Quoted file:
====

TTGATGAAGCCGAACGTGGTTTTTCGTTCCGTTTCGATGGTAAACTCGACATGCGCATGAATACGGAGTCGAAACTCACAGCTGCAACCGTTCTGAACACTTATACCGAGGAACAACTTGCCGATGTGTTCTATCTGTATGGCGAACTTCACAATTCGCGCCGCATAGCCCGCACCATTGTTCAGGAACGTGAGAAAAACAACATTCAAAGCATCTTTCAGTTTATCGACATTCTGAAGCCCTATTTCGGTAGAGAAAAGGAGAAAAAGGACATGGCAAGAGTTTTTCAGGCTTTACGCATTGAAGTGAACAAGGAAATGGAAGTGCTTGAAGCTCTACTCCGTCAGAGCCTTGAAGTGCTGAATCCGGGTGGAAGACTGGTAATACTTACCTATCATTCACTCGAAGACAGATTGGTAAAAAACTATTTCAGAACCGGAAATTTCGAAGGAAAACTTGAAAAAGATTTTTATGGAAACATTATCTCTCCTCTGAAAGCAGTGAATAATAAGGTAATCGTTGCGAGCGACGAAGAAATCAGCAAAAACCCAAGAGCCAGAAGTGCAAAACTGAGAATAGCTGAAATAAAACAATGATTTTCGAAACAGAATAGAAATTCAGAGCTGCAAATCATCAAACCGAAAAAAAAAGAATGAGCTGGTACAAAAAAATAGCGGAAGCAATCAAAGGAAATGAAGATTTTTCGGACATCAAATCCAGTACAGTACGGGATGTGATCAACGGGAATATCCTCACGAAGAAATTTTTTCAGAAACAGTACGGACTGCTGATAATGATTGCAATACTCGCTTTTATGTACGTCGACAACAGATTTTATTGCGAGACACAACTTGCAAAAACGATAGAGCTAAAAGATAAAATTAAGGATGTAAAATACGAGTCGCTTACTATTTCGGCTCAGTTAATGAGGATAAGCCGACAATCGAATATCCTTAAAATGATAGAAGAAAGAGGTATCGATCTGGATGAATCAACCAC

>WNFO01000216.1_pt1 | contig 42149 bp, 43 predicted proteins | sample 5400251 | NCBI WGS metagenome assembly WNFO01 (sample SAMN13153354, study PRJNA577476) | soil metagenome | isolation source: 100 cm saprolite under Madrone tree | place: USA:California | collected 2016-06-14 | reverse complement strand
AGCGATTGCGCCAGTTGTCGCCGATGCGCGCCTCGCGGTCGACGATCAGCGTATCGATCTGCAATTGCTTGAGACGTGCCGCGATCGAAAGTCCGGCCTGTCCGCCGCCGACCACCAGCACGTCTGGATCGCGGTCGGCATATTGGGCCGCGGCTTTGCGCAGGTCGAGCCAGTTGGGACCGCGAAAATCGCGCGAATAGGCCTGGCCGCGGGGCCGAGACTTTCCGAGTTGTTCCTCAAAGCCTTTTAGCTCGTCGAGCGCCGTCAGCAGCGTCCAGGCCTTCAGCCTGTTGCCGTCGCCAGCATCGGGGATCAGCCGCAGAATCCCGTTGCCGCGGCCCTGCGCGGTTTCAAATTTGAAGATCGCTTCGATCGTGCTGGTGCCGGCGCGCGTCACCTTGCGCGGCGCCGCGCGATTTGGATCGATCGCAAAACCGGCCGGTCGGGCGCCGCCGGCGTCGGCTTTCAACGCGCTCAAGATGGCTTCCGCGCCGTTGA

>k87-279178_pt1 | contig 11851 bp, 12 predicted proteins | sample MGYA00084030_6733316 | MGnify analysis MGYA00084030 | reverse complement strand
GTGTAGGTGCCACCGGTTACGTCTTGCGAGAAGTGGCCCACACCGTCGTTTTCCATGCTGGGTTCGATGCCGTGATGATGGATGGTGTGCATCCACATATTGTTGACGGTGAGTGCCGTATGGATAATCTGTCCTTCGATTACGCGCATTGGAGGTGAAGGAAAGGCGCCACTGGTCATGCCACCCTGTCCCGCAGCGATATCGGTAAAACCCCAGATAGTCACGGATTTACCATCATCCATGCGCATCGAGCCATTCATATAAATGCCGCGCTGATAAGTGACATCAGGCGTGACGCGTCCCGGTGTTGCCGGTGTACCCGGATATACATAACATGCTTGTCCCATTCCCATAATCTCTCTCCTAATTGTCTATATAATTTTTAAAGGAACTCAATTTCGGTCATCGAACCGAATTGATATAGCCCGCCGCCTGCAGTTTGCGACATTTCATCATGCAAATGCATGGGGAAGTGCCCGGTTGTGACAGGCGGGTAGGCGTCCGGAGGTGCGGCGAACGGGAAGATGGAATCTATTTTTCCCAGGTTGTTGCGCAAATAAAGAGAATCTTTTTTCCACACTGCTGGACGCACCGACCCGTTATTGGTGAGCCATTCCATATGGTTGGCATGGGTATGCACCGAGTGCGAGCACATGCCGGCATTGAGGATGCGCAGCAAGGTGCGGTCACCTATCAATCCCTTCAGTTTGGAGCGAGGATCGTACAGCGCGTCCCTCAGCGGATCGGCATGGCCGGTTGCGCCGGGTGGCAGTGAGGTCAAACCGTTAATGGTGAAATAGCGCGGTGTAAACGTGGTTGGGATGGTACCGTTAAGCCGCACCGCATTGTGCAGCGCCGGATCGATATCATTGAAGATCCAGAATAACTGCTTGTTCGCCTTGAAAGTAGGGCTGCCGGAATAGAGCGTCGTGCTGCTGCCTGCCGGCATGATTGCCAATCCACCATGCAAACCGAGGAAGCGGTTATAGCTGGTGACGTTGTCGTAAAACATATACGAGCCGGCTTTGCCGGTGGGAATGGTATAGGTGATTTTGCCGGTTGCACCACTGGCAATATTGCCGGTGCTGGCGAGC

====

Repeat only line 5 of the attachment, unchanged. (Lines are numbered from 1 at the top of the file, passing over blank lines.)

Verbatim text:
GTGTAGGTGCCACCGGTTACGTCTTGCGAGAAGTGGCCCACACCGTCGTTTTCCATGCTGGGTTCGATGCCGTGATGATGGATGGTGTGCATCCACATATTGTTGACGGTGAGTGCCGTATGGATAATCTGTCCTTCGATTACGCGCATTGGAGGTGAAGGAAAGGCGCCACTGGTCATGCCACCCTGTCCCGCAGCGATATCGGTAAAACCCCAGATAGTCACGGATTTACCATCATCCATGCGCATCGAGCCATTCATATAAATGCCGCGCTGATAAGTGACATCAGGCGTGACGCGTCCCGGTGTTGCCGGTGTACCCGGATATACATAACATGCTTGTCCCATTCCCATAATCTCTCTCCTAATTGTCTATATAATTTTTAAAGGAACTCAATTTCGGTCATCGAACCGAATTGATATAGCCCGCCGCCTGCAGTTTGCGACATTTCATCATGCAAATGCATGGGGAAGTGCCCGGTTGTGACAGGCGGGTAGGCGTCCGGAGGTGCGGCGAACGGGAAGATGGAATCTATTTTTCCCAGGTTGTTGCGCAAATAAAGAGAATCTTTTTTCCACACTGCTGGACGCACCGACCCGTTATTGGTGAGCCATTCCATATGGTTGGCATGGGTATGCACCGAGTGCGAGCACATGCCGGCATTGAGGATGCGCAGCAAGGTGCGGTCACCTATCAATCCCTTCAGTTTGGAGCGAGGATCGTACAGCGCGTCCCTCAGCGGATCGGCATGGCCGGTTGCGCCGGGTGGCAGTGAGGTCAAACCGTTAATGGTGAAATAGCGCGGTGTAAACGTGGTTGGGATGGTACCGTTAAGCCGCACCGCATTGTGCAGCGCCGGATCGATATCATTGAAGATCCAGAATAACTGCTTGTTCGCCTTGAAAGTAGGGCTGCCGGAATAGAGCGTCGTGCTGCTGCCTGCCGGCATGATTGCCAATCCACCATGCAAACCGAGGAAGCGGTTATAGCTGGTGACGTTGTCGTAAAACATATACGAGCCGGCTTTGCCGGTGGGAATGGTATAGGTGATTTTGCCGGTTGCACCACTGGCAATATTGCCGGTGCTGGCGAGC